Managing Psychosocial Hazards at Work

Code of Practice: Managing Psychosocial Hazards at Work

The genesis of the new regulation can be traced back to the 2018 Boland Review of the Model OHS Laws, which identified a significant gap in how psychological health was addressed in the existing laws. The review highlighted stakeholders’ concerns that psychological health is often neglected and recommended further regulation to provide clear, practical guidance. There was a call to bring widely recognised psychosocial hazards, such as bullying and harassment, into the broader occupational health and safety (OHS) context.

The introduction of the “Managing the risk of psychosocial hazards at work Code of Practice 2022” in Queensland set a precedent that other states in Australia may follow, reflecting a nationwide trend towards the betterment of mental health in the workplace. While each state and territory in Australia operates under its own set of work health and safety (WHS) laws, there is a level of uniformity inspired by the model WHS laws developed by Safe Work Australia. As such, organisations across Australia would be well-advised to proactively align with these standards, anticipating broader legislative adoption. Safe Work Australia has produced the Model Code of Practice: Managing psychosocial hazards at work.

Compliance across different states involves staying informed about local WHS regulations and any new amendments pertaining to psychosocial risks. Employers should engage with WHS regulatory bodies within their state for specific guidance and resources. Regardless of the jurisdiction, implementing a risk management framework that includes the identification, assessment, and control of psychosocial hazards—coupled with ongoing monitoring and review—is a best practice approach. Ensuring that such a framework is part of the organisation’s overall WHS management system will not only help in compliance should similar changes be legislated across Australia but will also promote a healthier, more productive workforce.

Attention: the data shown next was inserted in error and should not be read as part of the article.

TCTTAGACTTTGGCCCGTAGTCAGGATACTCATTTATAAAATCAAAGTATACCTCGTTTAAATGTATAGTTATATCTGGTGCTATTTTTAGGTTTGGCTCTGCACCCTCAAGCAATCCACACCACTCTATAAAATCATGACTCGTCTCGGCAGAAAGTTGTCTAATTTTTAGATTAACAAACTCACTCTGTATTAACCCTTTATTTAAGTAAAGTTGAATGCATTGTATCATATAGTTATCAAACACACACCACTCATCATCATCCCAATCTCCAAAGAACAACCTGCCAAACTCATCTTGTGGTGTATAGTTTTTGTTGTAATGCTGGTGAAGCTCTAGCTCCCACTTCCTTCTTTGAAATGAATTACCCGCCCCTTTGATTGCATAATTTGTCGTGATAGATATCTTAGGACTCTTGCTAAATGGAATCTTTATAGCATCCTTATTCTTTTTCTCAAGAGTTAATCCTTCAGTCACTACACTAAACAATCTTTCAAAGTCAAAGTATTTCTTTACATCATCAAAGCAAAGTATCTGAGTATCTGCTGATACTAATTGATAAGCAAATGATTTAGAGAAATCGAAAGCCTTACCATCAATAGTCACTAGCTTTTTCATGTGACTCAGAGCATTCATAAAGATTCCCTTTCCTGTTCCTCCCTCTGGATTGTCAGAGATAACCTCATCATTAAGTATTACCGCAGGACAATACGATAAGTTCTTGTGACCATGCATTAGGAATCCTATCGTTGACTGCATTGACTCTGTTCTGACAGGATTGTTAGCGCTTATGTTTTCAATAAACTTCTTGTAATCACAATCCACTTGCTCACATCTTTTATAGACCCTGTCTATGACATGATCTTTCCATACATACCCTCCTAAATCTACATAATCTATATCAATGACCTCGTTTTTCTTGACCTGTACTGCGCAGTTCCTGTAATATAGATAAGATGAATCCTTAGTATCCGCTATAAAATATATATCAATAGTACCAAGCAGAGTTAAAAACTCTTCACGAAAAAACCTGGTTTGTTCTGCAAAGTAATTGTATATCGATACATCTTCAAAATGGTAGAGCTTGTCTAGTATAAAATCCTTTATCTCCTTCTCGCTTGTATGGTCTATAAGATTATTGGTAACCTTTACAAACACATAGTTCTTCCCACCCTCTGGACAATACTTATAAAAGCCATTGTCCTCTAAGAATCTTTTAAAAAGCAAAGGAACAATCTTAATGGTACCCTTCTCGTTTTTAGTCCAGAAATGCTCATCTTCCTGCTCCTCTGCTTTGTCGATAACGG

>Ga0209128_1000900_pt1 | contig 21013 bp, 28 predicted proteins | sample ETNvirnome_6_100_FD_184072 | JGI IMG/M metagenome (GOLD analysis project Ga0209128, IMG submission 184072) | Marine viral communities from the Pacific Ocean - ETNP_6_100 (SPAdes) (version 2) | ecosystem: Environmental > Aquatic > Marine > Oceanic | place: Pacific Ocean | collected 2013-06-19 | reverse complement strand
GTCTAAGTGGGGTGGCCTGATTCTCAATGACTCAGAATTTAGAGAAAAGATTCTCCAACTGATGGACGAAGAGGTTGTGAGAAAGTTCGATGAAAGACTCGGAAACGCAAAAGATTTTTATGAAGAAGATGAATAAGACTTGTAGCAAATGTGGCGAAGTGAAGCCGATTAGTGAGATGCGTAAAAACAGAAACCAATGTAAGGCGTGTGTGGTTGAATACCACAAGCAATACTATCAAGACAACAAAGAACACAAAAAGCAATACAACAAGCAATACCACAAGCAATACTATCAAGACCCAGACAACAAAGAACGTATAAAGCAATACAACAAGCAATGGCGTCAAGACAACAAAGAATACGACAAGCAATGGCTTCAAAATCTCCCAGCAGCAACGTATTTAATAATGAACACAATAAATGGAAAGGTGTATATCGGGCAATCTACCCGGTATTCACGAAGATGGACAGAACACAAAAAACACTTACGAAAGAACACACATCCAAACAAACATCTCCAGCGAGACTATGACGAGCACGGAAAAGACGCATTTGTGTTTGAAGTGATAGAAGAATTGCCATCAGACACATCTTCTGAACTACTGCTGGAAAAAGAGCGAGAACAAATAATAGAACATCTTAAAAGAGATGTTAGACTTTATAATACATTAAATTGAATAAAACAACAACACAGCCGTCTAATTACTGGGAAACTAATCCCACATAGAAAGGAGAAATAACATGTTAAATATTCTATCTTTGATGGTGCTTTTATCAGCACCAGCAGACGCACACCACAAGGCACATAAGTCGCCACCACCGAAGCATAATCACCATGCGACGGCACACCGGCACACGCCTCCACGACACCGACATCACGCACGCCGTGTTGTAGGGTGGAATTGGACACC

Objectives of the New Regulation

The Queensland Government, in line with the review’s findings, set specific objectives for the new regulation, which include:

  • Reducing and preventing the incidence of work-related psychological injuries.
  • Providing clarity and certainty on existing duties to manage risks.
  • Raising the profile of psychosocial risks.
  • Offering a clearer path for enforcement action.

Notably, the government has brought attention to “poor organisational justice” as a relevant hazard.

The Law and Changes

The new regulations under the Work Health and Safety (WHS) Act introduce specific requirements for managing psychosocial risks. It is important to note what has not changed: the primary duties under the WHS Act remain the same. A Person Conducting a Business or Undertaking (PCBU) is still required to ensure, as far as reasonably practicable, that workers and other persons are not exposed to risks to their psychological health and safety.

What’s new, however, are explicit definitions and processes:

  • Regulation 55A: Defines a psychosocial hazard.
  • Regulation 55B: Defines a psychosocial risk.
  • Regulation 55D: Requires a PCBU to manage psychosocial risks by identifying, assessing, controlling, and reviewing such risks.

Addressing Psychosocial Hazards

Identifying Hazards

It begins with a thorough assessment of the workplace to identify potential psychosocial hazards. This can include surveys, interviews, or other forms of consultation with staff.

Assessing Risks

Once identified, the risks associated with these hazards must be assessed. This may involve analysing incident reports, sickness absence data, or any existing patterns of complaints.

Controlling Risks

Effective control measures can include changes to work practices, training on conflict resolution, and the promotion of a supportive work culture. Policies should be clear, and their implementation must be consistently managed.